There are teachers kids love and teachers they pray they don't get. So, when the kids head back to school next month, here are some tips on how to handle those teachers in the second group. We got these from Woman's Day magazine.
- The strict teacher. Focus on what your child can gain from the teacher's approach. They'll start paying more attention, and will probably learn to follow directions better. Your job is to know the classroom rules and review your kid's assignments with them regularly, to make sure they're meeting the teacher's expectations. Despite what your child might feel, these teachers can actually be very good for them.
- The tough-grader. Let's say your "A" student can't seem to score higher than a "B" in this teacher's class. Explain to your kid that difficult teachers like tough bosses are inevitable. But they can rise above it by working hard no matter what the result. Also, help them adjust their grade expectations. A "B" grade is still above average, and they should be proud of it.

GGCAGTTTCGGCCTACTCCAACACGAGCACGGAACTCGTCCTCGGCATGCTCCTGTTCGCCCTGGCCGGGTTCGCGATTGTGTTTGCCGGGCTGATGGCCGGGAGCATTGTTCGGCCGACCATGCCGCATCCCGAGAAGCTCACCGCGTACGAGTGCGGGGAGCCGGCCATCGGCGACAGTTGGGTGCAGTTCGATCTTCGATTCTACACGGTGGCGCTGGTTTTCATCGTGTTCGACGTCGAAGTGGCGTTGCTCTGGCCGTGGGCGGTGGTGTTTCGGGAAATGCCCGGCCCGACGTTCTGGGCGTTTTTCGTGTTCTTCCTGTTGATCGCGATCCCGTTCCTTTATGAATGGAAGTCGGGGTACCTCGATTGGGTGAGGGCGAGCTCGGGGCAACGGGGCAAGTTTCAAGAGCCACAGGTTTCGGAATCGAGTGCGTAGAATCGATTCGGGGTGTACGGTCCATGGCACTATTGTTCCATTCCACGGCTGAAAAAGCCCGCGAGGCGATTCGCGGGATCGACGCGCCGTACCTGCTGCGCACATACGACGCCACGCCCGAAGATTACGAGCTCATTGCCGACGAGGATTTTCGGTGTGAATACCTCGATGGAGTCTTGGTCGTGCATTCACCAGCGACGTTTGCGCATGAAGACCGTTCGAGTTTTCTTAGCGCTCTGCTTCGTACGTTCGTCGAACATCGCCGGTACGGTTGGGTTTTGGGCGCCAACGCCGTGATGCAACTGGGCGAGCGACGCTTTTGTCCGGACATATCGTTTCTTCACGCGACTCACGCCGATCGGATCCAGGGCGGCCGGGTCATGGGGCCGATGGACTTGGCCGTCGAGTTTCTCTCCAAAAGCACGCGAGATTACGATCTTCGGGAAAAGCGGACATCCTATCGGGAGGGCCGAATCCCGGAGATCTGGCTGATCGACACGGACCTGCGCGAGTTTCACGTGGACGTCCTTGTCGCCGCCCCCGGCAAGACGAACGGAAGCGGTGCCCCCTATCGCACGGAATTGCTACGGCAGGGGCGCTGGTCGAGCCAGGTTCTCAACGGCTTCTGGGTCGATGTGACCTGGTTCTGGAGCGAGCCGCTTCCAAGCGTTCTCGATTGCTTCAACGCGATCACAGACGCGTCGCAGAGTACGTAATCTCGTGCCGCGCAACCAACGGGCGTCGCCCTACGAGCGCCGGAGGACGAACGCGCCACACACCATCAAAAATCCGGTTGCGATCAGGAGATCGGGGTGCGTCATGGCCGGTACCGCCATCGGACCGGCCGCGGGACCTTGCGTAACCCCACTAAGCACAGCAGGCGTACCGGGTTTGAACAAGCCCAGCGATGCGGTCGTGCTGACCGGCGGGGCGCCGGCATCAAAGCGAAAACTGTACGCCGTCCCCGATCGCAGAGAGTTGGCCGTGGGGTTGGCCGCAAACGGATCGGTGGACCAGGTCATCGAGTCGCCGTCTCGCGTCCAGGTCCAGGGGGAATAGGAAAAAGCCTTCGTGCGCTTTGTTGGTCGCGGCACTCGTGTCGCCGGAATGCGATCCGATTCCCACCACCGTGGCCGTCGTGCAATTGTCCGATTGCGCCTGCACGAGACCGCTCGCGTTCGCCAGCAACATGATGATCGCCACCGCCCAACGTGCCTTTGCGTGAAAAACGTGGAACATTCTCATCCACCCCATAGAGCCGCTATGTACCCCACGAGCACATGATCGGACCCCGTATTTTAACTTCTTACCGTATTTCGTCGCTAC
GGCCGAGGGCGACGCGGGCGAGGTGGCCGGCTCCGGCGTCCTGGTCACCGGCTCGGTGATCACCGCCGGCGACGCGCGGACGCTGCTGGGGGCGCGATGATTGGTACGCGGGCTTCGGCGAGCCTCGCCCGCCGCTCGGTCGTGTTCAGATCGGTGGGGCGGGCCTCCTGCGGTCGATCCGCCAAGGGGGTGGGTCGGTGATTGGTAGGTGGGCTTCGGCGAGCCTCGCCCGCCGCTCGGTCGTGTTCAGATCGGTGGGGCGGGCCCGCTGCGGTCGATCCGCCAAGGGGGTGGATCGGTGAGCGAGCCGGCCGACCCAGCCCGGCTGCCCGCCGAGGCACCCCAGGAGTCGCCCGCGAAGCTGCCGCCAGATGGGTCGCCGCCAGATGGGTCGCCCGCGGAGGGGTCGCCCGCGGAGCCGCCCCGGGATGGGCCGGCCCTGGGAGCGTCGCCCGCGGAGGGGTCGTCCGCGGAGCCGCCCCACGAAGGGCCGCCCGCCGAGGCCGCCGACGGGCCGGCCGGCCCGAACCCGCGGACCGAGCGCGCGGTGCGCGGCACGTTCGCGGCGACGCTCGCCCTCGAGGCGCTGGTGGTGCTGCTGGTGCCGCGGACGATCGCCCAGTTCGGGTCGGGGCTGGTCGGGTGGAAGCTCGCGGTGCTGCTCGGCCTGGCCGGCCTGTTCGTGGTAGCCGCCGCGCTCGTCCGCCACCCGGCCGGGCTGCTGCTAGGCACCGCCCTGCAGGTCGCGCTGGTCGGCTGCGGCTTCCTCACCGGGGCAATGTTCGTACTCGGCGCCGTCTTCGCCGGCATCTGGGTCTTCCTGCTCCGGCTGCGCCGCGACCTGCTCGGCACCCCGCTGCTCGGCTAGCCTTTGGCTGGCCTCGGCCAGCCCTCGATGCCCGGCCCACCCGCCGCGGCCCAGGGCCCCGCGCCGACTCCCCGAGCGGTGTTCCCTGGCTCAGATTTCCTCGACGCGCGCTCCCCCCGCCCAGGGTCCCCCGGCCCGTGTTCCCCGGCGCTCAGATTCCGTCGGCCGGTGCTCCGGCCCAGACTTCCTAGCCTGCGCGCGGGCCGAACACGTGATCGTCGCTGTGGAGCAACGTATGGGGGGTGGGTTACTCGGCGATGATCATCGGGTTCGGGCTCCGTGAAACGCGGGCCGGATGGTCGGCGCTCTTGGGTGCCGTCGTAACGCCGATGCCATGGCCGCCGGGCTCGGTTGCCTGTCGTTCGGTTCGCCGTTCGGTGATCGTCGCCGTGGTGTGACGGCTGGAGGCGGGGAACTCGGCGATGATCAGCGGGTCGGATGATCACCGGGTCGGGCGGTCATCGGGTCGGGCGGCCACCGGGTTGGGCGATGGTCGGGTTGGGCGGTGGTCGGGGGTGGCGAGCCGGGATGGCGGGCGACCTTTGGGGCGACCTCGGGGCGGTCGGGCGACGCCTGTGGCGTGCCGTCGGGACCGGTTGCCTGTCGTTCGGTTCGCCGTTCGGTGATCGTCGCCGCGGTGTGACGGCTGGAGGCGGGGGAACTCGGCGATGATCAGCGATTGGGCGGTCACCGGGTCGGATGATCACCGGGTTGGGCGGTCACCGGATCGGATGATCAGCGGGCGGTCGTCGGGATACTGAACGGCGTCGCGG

- The Non-communicator. This person will never let you know if your child is falling behind. The first indication you'll get is that "D" on their report card. So, ask for ways to keep tabs on your kid's progress throughout the term. Don't make unreasonable demands on their time, but let them know you'd appreciate having a phone or email conversation with them once a month.
- And finally, there's the crybaby. This teacher is always irritable, impatient and never satisfied. If your kid gets one of these, first of all make sure they know NOT to take it personally. Then meet with the teacher and ask them to write a list of what they consider your child's strengths to be. This way when the teacher is acting unreasonably, your child can pull out the list and remember what good qualities their teacher recognizes in them, even if the teacher himself has temporarily forgotten.